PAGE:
With Some Notes on Categories and Methods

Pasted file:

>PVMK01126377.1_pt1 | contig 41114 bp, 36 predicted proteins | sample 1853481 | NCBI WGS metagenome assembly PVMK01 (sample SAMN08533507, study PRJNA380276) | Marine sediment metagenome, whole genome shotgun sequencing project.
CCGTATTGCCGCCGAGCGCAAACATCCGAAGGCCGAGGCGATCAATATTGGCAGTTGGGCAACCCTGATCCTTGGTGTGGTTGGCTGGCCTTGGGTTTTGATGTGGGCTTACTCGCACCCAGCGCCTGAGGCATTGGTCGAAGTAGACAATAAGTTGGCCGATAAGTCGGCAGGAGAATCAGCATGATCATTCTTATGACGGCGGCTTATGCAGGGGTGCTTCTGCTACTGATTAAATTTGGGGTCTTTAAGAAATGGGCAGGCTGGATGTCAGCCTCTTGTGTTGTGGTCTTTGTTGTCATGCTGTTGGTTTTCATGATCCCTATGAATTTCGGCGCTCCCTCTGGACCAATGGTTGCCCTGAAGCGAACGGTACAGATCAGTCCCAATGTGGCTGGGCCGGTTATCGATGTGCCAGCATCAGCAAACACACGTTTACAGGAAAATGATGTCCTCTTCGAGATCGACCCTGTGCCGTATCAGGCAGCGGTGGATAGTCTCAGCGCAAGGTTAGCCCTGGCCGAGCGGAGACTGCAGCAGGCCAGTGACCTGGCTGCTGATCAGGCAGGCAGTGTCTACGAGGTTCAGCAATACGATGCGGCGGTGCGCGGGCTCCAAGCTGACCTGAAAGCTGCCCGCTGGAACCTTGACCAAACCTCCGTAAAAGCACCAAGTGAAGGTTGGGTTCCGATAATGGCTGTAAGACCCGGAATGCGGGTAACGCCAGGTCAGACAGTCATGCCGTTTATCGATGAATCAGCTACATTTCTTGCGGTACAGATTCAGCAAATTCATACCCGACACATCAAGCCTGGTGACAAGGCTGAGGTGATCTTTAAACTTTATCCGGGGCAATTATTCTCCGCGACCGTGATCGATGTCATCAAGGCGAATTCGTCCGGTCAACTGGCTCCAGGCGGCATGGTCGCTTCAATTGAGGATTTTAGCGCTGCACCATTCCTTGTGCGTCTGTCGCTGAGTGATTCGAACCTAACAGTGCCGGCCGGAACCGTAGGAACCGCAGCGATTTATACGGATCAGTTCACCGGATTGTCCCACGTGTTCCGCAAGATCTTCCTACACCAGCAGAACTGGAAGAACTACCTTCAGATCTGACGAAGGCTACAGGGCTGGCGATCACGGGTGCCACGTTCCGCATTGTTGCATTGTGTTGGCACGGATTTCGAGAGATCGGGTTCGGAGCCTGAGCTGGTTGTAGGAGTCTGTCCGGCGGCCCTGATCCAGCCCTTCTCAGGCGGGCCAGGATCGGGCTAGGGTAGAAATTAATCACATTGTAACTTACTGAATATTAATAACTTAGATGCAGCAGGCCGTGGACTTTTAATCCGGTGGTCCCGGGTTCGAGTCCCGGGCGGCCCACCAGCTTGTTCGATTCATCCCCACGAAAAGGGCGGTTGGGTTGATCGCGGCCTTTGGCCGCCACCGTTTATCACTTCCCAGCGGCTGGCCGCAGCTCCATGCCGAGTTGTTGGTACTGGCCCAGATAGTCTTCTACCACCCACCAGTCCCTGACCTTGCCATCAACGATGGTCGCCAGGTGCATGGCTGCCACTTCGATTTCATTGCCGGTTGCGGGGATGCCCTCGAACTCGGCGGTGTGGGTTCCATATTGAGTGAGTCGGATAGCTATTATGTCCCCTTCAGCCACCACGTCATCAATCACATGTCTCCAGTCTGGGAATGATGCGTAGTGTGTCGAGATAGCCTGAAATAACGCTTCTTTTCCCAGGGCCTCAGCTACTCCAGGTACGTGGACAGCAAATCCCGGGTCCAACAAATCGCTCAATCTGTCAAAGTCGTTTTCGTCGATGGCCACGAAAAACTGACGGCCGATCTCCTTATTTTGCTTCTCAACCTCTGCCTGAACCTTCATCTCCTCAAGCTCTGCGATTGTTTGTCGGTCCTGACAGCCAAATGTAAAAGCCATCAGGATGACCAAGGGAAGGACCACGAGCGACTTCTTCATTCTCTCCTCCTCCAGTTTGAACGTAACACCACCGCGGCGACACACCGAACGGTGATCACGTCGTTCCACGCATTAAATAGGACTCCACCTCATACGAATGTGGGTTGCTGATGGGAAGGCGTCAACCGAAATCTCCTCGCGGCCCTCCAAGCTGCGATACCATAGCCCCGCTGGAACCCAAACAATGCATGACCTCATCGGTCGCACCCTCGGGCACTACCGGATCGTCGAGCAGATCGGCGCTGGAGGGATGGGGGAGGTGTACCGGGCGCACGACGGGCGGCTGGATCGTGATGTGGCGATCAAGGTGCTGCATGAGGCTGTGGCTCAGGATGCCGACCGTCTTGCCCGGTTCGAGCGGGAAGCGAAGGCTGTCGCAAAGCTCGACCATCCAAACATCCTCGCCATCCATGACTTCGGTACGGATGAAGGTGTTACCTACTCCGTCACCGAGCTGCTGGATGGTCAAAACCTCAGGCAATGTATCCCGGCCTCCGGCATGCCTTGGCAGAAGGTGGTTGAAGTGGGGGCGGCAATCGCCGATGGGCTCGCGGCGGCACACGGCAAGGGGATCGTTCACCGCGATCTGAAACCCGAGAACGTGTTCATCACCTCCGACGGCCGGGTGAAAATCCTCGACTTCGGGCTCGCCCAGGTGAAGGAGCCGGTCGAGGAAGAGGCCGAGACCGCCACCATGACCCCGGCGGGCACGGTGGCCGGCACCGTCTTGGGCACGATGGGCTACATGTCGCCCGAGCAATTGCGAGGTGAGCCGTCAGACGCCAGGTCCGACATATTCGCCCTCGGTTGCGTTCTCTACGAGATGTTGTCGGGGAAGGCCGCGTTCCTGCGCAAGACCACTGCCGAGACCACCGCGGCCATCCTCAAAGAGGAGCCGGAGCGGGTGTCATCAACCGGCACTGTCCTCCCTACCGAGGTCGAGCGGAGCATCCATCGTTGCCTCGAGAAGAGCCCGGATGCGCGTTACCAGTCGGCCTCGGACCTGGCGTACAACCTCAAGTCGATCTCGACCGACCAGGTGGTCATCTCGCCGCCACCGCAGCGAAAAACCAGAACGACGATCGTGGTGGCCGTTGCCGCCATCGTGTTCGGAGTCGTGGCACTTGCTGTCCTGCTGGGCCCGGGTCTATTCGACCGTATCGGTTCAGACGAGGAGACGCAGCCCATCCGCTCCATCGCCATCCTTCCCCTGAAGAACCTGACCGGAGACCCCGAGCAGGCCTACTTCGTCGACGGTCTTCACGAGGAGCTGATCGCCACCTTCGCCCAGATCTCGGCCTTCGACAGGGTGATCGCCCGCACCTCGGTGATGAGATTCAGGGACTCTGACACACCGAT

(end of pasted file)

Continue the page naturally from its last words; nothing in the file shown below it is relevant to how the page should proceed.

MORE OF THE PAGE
This book is about experimental poetry written by women in Britain between 1970 and 2010. It places women’s experimental poetry — a critically neglected, significant body of contemporary writing — within the wider social and political contexts of the period and considers where it has come from and where it might be headed. Focusing on the works of women poets ranging from Veronica Forrest-Thomson and Wendy Mulford to Geraldine Monk, Denise Riley, Maggie O’Sullivan, Harriet Tarlo, Elizabeth Bletsoe, Helen Macdonald, Caroline Bergvall, Anna Mendelssohn, Emily Critchley, Sophie Robinson, Marianne Morris, Andrea Brady, and Jennifer Cooke, the book examines what it means, what it has meant, and what it might mean in the future to be a woman writing. It also considers the political shift from feeling to affect, based on Jacques Lacan’s rejection of the opposition between affect and idea, in the context of women’s experimental poetry in Britain and its relation to body, time and locale.
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